Gotta say I didn’t know Lance. Never shook his hand or hugged him. At least not physically. Perhaps with words, as we were brothers running against the wind.  Yeah, Captain Kirk used that song to help describe his late friend. “Against the wind/ We were runnin’ against the wind/We were young and strong, we were runnin’ against the wind…”
Course that old Bob Seger tune goes on to have a little bitter loneliness in it, the price of “living to run and running to live.”
Captain Kirk plays that on his harmonica in memory of his old Vietnam buddy. He also plays Jimmy Buffett’s “We Learned to Be Cool from You”: “Maybe I can parlez a little Francais/Maybe I can write a whole page a day/Do a crossword puzzle in a second or two/But I learned to be cool from you….”
All the sudden, I’d be working in my basement, where I try to hammer out a living as a writer after being run out of the newspaper business for being too old and principled, and a note would pop up on Facebook: “Hope you’re having a good day, Mr. G.”  And I’d smile. Because of that note, I would at least have a better day, knowing that old Pogley was thinking about me.
Other times he’d write that he was going up to Jamie Waldo’s lake house.  To fish.
Maybe he’d write: “I had a great day at school today. Love these kids.”
Other days, he’d write that he was enjoying working with the students, but he needed to find work for pay soon. Problem was, well, it wasn’t a problem. Duty was that he was helping to take care of his mother. And that came first.
 Not false nobility here, folks, but there was something special about this stubborn little man and his devotion to doing right by his mom. We get one mother. And Lance spent the last couple of years putting her first. Just as she put him first back before that DOB all those years ago.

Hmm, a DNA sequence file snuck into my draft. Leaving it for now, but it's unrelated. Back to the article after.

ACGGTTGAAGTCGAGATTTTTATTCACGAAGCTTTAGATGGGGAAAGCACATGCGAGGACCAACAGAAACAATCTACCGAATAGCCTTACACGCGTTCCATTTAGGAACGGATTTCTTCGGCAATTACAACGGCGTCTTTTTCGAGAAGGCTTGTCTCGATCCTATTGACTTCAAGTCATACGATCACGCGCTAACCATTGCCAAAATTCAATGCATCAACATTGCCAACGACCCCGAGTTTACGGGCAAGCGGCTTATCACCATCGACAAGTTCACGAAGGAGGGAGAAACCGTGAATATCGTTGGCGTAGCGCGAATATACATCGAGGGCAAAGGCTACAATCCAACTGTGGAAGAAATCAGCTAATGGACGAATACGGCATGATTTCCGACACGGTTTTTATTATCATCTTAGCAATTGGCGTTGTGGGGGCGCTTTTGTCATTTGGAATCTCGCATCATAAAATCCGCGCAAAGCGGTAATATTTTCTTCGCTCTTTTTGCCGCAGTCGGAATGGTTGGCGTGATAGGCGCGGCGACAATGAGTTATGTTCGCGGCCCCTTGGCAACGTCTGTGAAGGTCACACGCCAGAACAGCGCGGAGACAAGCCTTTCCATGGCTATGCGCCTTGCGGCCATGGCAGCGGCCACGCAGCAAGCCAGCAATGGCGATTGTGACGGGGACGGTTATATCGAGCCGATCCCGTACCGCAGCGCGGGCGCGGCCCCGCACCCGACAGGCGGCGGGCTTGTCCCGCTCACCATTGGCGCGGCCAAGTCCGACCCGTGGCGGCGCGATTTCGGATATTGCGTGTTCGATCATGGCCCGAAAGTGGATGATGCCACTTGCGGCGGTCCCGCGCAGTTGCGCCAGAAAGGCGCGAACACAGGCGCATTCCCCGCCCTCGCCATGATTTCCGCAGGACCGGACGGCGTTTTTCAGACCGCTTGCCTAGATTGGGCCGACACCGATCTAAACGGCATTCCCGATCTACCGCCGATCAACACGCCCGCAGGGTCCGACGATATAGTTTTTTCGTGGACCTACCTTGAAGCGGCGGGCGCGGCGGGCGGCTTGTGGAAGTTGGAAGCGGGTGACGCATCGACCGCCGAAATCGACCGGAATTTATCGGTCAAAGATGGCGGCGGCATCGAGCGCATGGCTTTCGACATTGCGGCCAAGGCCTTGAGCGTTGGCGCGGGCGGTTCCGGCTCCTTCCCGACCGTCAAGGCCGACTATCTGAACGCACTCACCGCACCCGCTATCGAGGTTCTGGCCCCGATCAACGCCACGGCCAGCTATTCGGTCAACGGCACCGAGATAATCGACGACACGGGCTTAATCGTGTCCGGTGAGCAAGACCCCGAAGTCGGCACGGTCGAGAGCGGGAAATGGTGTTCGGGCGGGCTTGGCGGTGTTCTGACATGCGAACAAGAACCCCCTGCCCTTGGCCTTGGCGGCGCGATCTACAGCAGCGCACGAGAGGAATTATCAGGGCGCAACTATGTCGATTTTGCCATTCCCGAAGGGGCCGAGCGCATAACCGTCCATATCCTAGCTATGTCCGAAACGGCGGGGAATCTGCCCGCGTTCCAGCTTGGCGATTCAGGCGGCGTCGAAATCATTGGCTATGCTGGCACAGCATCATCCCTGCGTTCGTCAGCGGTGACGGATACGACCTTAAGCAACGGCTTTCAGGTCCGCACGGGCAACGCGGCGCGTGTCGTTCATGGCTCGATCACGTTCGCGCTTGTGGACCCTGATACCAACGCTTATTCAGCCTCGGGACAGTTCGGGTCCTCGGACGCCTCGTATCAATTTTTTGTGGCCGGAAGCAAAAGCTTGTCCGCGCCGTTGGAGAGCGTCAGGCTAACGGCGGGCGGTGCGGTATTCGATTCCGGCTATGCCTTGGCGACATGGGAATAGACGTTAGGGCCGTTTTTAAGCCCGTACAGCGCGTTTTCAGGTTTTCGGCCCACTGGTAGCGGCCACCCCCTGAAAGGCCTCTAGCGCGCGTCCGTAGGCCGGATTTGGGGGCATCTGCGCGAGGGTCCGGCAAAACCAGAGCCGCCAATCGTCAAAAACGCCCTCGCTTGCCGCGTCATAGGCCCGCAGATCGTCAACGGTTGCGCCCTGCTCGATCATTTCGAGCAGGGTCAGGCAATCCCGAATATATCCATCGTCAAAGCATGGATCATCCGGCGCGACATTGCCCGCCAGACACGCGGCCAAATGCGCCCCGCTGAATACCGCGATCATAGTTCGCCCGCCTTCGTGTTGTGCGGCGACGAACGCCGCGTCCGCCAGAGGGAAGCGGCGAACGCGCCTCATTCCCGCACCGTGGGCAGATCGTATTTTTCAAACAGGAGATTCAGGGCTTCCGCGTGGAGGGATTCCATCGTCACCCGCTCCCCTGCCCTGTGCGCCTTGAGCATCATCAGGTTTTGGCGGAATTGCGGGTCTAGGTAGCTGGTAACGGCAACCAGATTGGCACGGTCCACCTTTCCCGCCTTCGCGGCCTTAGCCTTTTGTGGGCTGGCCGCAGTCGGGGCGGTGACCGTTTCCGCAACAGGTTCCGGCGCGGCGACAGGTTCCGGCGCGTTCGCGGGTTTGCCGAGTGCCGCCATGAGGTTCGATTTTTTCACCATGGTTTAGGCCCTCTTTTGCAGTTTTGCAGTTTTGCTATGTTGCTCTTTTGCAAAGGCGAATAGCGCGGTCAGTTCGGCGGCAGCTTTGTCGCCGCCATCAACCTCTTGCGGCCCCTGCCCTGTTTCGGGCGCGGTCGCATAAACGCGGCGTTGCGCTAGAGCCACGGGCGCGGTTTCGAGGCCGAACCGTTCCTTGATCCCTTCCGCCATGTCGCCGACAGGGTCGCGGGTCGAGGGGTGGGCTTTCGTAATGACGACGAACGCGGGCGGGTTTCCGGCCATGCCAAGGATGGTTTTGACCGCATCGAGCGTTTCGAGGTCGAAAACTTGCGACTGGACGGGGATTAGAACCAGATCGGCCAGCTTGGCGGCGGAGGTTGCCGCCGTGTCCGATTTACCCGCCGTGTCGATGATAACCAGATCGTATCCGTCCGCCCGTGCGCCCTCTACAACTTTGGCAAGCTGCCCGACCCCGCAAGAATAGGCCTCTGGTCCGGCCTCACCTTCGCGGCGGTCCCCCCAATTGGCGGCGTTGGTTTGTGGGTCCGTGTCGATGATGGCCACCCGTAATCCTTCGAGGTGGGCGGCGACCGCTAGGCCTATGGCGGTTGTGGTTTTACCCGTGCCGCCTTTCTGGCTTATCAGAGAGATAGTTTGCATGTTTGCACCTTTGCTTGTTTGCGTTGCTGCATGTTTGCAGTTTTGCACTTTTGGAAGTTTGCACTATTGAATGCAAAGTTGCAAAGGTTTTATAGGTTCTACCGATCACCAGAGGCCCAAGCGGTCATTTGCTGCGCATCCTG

As I go through these pages of memories about a guy who was a brother I never met, I keep coming back to that one line in his “obituary information” that Sue wrote. “Liked to fish & roller-skate.”
Somehow, while I read Captain Kirk’s memories of the shared time as radar men on a guided missile destroyer in the Tonkin Gulf during the Vietnam War, I keep thinking about that.
The two old salts turned into hippies when they came home, quietly, to no parades, from a war they didn’t start and didn’t finish. Hitchhiking like Kerouac, across America, forth and back.  “We experienced many things,” writes Captain Kirk.  What those are, he leaves to the imagination.
“Lance was a brother I never had biologically,” the good captain continues.
Pogley was twice divorced. He was owner of a pool maintenance business in Florida. He loved the Sunshine state and he liked to deep sea fish and snorkel. And perhaps roller-skate?
“He, Bill Michael and Captain Bruce (Dunsmore) were tight mariners,” Terry writes, adding that his “dear friend from South Bend, Linda Baumgartner, came to live with him in Florida until Lance returned to South Bend a few years ago to take care of his recently widowed and homebound/now bed-ridden mother, Ginger.”